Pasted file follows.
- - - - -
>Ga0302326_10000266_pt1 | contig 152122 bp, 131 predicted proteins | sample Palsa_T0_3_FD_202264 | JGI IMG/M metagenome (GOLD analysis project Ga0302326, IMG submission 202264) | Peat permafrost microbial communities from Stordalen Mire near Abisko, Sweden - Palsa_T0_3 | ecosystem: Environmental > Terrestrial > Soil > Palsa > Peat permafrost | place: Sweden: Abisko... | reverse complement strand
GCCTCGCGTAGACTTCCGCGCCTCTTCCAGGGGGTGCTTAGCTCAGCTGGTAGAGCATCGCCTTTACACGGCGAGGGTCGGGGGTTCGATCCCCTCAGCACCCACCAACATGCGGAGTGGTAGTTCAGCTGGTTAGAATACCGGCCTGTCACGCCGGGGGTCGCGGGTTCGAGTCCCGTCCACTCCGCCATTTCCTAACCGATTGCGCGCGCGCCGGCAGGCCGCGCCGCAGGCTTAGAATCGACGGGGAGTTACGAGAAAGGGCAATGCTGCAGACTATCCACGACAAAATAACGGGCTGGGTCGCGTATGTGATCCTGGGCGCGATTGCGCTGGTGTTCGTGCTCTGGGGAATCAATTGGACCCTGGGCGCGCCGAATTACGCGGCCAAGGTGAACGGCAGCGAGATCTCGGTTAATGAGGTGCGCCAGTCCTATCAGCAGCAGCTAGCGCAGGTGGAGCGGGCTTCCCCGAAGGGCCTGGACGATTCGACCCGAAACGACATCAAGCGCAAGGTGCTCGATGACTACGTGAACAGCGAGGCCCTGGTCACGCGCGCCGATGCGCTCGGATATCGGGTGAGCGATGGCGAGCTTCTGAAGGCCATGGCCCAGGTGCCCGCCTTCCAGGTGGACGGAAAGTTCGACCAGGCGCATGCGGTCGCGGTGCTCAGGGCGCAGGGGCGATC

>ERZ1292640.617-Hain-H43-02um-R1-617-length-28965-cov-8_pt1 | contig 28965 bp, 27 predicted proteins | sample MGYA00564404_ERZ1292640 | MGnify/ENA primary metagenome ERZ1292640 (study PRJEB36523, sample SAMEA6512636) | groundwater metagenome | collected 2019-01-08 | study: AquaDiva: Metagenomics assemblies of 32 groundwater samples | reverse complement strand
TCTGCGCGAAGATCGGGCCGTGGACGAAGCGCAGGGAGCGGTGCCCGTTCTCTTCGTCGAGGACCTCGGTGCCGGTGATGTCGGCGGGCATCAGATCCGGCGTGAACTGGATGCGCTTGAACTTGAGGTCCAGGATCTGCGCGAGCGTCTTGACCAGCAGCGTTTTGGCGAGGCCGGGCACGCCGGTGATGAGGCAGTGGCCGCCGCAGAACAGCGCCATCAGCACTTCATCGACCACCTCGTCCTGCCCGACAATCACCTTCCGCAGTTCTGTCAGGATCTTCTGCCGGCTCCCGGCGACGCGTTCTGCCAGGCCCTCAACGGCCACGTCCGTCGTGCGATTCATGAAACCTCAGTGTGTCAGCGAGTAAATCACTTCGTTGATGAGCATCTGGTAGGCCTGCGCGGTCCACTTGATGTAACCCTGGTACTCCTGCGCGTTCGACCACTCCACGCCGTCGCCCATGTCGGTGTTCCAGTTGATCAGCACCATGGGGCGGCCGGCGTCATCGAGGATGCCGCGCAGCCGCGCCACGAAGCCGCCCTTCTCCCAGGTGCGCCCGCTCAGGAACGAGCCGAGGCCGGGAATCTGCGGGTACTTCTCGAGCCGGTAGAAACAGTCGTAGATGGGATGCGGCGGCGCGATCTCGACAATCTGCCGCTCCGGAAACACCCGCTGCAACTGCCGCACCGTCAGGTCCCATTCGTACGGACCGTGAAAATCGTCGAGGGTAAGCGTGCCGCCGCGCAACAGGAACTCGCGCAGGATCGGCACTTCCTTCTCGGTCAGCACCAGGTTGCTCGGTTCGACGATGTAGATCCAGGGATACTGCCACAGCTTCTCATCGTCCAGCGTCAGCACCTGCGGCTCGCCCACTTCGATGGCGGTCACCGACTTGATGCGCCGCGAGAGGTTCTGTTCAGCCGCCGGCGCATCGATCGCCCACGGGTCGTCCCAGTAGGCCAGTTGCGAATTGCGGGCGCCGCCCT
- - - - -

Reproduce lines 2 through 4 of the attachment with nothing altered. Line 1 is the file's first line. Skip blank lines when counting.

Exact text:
GCCTCGCGTAGACTTCCGCGCCTCTTCCAGGGGGTGCTTAGCTCAGCTGGTAGAGCATCGCCTTTACACGGCGAGGGTCGGGGGTTCGATCCCCTCAGCACCCACCAACATGCGGAGTGGTAGTTCAGCTGGTTAGAATACCGGCCTGTCACGCCGGGGGTCGCGGGTTCGAGTCCCGTCCACTCCGCCATTTCCTAACCGATTGCGCGCGCGCCGGCAGGCCGCGCCGCAGGCTTAGAATCGACGGGGAGTTACGAGAAAGGGCAATGCTGCAGACTATCCACGACAAAATAACGGGCTGGGTCGCGTATGTGATCCTGGGCGCGATTGCGCTGGTGTTCGTGCTCTGGGGAATCAATTGGACCCTGGGCGCGCCGAATTACGCGGCCAAGGTGAACGGCAGCGAGATCTCGGTTAATGAGGTGCGCCAGTCCTATCAGCAGCAGCTAGCGCAGGTGGAGCGGGCTTCCCCGAAGGGCCTGGACGATTCGACCCGAAACGACATCAAGCGCAAGGTGCTCGATGACTACGTGAACAGCGAGGCCCTGGTCACGCGCGCCGATGCGCTCGGATATCGGGTGAGCGATGGCGAGCTTCTGAAGGCCATGGCCCAGGTGCCCGCCTTCCAGGTGGACGGAAAGTTCGACCAGGCGCATGCGGTCGCGGTGCTCAGGGCGCAGGGGCGATC

>ERZ1292640.617-Hain-H43-02um-R1-617-length-28965-cov-8_pt1 | contig 28965 bp, 27 predicted proteins | sample MGYA00564404_ERZ1292640 | MGnify/ENA primary metagenome ERZ1292640 (study PRJEB36523, sample SAMEA6512636) | groundwater metagenome | collected 2019-01-08 | study: AquaDiva: Metagenomics assemblies of 32 groundwater samples | reverse complement strand
TCTGCGCGAAGATCGGGCCGTGGACGAAGCGCAGGGAGCGGTGCCCGTTCTCTTCGTCGAGGACCTCGGTGCCGGTGATGTCGGCGGGCATCAGATCCGGCGTGAACTGGATGCGCTTGAACTTGAGGTCCAGGATCTGCGCGAGCGTCTTGACCAGCAGCGTTTTGGCGAGGCCGGGCACGCCGGTGATGAGGCAGTGGCCGCCGCAGAACAGCGCCATCAGCACTTCATCGACCACCTCGTCCTGCCCGACAATCACCTTCCGCAGTTCTGTCAGGATCTTCTGCCGGCTCCCGGCGACGCGTTCTGCCAGGCCCTCAACGGCCACGTCCGTCGTGCGATTCATGAAACCTCAGTGTGTCAGCGAGTAAATCACTTCGTTGATGAGCATCTGGTAGGCCTGCGCGGTCCACTTGATGTAACCCTGGTACTCCTGCGCGTTCGACCACTCCACGCCGTCGCCCATGTCGGTGTTCCAGTTGATCAGCACCATGGGGCGGCCGGCGTCATCGAGGATGCCGCGCAGCCGCGCCACGAAGCCGCCCTTCTCCCAGGTGCGCCCGCTCAGGAACGAGCCGAGGCCGGGAATCTGCGGGTACTTCTCGAGCCGGTAGAAACAGTCGTAGATGGGATGCGGCGGCGCGATCTCGACAATCTGCCGCTCCGGAAACACCCGCTGCAACTGCCGCACCGTCAGGTCCCATTCGTACGGACCGTGAAAATCGTCGAGGGTAAGCGTGCCGCCGCGCAACAGGAACTCGCGCAGGATCGGCACTTCCTTCTCGGTCAGCACCAGGTTGCTCGGTTCGACGATGTAGATCCAGGGATACTGCCACAGCTTCTCATCGTCCAGCGTCAGCACCTGCGGCTCGCCCACTTCGATGGCGGTCACCGACTTGATGCGCCGCGAGAGGTTCTGTTCAGCCGCCGGCGCATCGATCGCCCACGGGTCGTCCCAGTAGGCCAGTTGCGAATTGCGGGCGCCGCCCT